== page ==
Don’t Be Fooled: Why You Should Support Teachers
I wrote the following as a note on Facebook yesterday. And then I saw the evening news, and decided it needed a larger audience. The media seems to be state-run when it comes to covering the strikes over pensions, so much so that I genuinely think the majority of people are in the dark when it comes to why public sector workers went on strike, and may do so again. Read on …
This week, I have heard teachers called selfish. I have heard them accused of squandering children’s education. I have heard lots of other things too. Thankfully, I’ve also heard them defended by non-teachers, by private sector workers.
Don’t be fooled by what the government and the media tell you. It is not the full story.
You may not be aware that teachers’ pay is set by an independent review body. The government set it up to stop arguments about teachers’ pay. Teachers have no right of appeal against the decision of the review body. The government is not supposed to have either, but they, as we all know, think themselves above the law (whatever party they happen to be).
A few years ago, teachers were given a (low) pay rise, which included an automatic review if inflation hit a certain trigger point. The government agreed to this. When inflation hit that trigger point, the government changed the index on which inflation was measured for this purpose. When inflation hit the trigger points on all measures, the government ignored the promise of a review. Remember, this was not an automatic pay rise, simply a review, but the government refused to honour it.The government does not set teachers’ pay rises and yet announced last year that they would be subject to a pay freeze, without reference to the pay review body set up to decide these things.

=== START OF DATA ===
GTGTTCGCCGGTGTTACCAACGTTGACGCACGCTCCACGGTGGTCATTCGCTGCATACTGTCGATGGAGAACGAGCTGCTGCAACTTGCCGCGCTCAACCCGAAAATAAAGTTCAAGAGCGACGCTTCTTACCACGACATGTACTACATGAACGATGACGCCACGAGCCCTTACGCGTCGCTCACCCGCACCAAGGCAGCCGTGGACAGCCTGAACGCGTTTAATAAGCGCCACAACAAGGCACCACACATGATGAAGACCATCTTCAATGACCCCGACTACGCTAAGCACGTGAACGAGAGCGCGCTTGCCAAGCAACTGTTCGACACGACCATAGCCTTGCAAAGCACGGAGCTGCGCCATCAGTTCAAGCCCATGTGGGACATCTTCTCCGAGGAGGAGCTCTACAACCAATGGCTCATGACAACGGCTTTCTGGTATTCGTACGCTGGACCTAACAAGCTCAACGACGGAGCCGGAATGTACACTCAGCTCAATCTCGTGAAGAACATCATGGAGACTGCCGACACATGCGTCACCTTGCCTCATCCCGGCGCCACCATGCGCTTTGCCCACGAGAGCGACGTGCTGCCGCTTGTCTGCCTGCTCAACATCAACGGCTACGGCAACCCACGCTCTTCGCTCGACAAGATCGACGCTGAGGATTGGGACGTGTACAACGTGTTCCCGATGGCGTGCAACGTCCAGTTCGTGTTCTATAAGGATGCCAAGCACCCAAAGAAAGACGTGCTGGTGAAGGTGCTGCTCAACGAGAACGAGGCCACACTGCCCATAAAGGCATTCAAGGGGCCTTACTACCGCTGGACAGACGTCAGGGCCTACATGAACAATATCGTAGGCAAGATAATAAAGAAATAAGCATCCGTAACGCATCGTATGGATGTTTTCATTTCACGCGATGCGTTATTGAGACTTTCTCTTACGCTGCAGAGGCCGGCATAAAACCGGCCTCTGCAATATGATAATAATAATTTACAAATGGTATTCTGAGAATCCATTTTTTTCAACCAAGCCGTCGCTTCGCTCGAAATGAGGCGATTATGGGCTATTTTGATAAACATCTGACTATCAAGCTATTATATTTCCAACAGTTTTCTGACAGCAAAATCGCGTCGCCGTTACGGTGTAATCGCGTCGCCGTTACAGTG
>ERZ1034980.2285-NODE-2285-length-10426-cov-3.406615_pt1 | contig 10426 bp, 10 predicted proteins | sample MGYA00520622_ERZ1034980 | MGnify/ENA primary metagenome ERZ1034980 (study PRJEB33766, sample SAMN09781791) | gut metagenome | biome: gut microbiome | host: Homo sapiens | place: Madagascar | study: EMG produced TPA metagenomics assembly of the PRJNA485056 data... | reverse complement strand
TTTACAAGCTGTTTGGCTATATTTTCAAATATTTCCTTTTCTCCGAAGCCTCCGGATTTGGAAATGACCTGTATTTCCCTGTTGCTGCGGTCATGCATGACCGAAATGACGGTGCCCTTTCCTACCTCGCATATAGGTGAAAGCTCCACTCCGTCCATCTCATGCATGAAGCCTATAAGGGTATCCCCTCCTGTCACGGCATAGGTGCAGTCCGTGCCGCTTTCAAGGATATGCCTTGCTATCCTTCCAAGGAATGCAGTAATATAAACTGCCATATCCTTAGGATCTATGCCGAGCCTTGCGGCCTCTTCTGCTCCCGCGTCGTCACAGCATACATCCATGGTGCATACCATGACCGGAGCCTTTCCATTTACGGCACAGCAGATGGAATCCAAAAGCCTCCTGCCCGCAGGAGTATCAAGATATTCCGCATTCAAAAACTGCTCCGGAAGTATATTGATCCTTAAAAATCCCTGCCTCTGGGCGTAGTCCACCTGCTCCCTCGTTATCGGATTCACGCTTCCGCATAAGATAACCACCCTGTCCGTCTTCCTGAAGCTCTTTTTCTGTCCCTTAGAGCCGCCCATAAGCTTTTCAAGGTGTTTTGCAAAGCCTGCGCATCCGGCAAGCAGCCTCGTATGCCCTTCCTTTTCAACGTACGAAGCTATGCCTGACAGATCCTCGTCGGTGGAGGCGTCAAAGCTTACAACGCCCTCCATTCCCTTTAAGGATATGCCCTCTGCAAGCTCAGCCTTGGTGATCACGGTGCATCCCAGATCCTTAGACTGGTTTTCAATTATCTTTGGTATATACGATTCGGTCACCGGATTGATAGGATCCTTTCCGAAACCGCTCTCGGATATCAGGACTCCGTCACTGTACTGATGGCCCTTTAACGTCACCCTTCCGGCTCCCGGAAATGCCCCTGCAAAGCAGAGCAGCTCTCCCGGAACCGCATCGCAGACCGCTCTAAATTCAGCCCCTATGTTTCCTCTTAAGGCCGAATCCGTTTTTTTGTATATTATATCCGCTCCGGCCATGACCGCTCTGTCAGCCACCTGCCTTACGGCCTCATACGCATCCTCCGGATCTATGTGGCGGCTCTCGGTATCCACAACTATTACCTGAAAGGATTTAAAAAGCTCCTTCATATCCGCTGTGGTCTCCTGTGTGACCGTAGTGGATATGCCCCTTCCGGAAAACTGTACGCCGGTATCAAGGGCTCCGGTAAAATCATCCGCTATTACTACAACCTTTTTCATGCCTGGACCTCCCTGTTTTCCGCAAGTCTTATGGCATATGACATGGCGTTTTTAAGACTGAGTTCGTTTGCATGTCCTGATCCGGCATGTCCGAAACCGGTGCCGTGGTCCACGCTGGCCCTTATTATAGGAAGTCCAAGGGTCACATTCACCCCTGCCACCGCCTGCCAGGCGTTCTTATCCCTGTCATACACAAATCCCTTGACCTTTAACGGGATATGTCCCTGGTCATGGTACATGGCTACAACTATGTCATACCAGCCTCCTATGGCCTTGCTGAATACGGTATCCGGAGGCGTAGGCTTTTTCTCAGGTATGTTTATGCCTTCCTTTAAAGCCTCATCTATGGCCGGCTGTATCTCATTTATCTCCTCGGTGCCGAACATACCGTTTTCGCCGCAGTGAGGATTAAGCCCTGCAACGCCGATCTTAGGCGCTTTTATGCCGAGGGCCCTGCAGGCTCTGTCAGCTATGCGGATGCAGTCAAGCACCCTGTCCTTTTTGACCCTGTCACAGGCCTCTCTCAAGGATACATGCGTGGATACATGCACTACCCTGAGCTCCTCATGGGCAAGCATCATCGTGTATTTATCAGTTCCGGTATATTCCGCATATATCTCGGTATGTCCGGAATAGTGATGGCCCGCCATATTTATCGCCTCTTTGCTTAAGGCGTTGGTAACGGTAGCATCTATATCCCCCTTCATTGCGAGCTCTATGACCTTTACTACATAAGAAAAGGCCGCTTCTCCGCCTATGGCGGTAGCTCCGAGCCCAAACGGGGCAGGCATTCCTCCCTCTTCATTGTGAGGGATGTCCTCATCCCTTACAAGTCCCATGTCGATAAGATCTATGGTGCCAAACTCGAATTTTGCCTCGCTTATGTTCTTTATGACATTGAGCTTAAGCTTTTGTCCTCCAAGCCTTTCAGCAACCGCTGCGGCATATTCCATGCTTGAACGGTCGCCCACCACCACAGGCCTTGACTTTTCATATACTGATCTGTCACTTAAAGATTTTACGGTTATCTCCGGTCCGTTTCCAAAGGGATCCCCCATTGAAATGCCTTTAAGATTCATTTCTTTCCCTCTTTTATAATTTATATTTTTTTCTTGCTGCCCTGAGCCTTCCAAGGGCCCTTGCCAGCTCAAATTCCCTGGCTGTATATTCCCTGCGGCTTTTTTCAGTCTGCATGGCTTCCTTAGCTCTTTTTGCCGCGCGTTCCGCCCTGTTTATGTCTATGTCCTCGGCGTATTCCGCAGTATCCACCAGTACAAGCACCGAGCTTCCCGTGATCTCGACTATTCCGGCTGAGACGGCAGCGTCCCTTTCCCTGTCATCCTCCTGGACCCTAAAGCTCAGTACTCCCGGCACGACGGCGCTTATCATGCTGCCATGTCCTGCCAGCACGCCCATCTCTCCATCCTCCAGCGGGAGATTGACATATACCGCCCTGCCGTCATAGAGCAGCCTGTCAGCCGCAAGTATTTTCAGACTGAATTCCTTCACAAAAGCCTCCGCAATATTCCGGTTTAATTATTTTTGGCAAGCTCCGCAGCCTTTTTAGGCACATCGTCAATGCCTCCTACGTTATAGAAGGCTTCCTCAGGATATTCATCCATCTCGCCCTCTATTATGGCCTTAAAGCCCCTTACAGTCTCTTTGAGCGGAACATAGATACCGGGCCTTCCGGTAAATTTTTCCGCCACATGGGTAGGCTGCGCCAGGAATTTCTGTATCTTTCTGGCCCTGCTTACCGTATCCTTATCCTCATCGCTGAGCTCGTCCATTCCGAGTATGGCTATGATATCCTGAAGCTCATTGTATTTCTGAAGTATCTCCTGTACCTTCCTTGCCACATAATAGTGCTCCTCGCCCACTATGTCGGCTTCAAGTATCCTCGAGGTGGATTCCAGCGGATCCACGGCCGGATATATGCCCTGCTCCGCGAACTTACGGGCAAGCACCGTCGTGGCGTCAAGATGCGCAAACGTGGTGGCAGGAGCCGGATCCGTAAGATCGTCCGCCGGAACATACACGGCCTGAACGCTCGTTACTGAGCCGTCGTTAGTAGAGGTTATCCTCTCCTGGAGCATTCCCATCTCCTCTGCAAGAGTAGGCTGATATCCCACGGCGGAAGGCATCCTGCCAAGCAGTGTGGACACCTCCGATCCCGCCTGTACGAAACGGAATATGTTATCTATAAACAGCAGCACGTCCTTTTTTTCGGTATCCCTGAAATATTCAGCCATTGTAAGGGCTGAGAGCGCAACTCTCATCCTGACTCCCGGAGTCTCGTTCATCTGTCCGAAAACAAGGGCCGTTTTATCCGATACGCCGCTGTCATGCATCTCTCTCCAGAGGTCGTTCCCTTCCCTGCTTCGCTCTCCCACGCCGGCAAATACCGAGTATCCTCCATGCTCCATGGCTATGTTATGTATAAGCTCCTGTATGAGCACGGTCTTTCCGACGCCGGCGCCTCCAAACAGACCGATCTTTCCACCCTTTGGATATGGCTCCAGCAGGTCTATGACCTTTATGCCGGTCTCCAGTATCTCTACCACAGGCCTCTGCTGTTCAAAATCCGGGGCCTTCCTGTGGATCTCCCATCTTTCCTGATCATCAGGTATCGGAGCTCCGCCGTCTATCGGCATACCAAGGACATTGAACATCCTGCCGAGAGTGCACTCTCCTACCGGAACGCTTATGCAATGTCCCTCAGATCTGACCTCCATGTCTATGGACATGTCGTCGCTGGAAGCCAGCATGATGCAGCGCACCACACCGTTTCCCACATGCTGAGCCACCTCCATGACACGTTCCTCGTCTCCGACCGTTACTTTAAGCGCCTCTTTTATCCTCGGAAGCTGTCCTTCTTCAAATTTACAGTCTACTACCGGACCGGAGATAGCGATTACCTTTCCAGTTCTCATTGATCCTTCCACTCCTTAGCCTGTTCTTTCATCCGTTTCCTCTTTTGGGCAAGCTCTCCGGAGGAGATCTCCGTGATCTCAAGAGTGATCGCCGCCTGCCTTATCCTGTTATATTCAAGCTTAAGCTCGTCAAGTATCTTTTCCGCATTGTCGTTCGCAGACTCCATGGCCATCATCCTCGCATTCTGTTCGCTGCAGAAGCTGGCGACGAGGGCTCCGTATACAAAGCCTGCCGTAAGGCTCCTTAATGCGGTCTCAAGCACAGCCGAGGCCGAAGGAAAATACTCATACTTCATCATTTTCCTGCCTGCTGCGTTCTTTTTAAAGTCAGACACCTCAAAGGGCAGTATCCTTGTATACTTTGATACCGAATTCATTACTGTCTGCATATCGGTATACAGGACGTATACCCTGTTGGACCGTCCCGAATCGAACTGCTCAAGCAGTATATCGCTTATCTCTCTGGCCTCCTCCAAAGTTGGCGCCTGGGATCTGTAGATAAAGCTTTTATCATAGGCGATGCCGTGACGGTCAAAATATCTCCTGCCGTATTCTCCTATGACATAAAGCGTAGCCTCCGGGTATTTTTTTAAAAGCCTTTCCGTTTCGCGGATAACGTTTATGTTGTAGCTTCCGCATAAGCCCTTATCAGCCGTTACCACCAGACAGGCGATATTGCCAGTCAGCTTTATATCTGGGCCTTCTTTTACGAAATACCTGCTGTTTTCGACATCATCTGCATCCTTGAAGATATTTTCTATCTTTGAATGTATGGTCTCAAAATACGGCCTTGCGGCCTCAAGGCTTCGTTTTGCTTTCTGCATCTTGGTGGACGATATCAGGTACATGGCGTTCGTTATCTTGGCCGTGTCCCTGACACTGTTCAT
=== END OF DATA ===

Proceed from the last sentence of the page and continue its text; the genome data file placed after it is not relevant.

Five years ago, teachers’ pension underwent an independent review and were subsequently reformed to make them sustainable and affordable. In 40 years, teachers’ pensions will be self funding in their current format (they are currently subsidised because of the large number of older teachers, but this will sort itself out soon). Now, we are being subjected to another assault on our pensions.
Under the government’s current proposals, teachers will be paying approx 50%, yes 50%, more into their pension each month. Our contributions are already higher than those in the private sector. A teacher currently paying £200 a month into their pension (and this figure includes no voluntary topping up), will be expected to pay £300 a month. A whopping £1200 a year more. But they won’t see the benefit of that in their pension – they will receive 33% less than their current deal, when they finally draw their pension, which they will have to wait several more years to be able to do. Personally, I would have to pay £90 a month more, retire seven years later, at 67 and receive £300 a month less. If I were to receive my pension for 25 years, I would lose out to the tune of £189000.
Although the government and the Daily Mail are fond of suggesting otherwise, teaching is a hard job. It does not finish at 3.30pm (sometimes a teacher is lucky if they’ve finished before 3.30am), and although there are plenty of school holidays, this is not the same as saying teachers do not work for all those school holidays. I agree, they probably enjoy, on average, a bit more than the standard 4 weeks a year, but much of the holidays are spent marking assessments and planning new courses.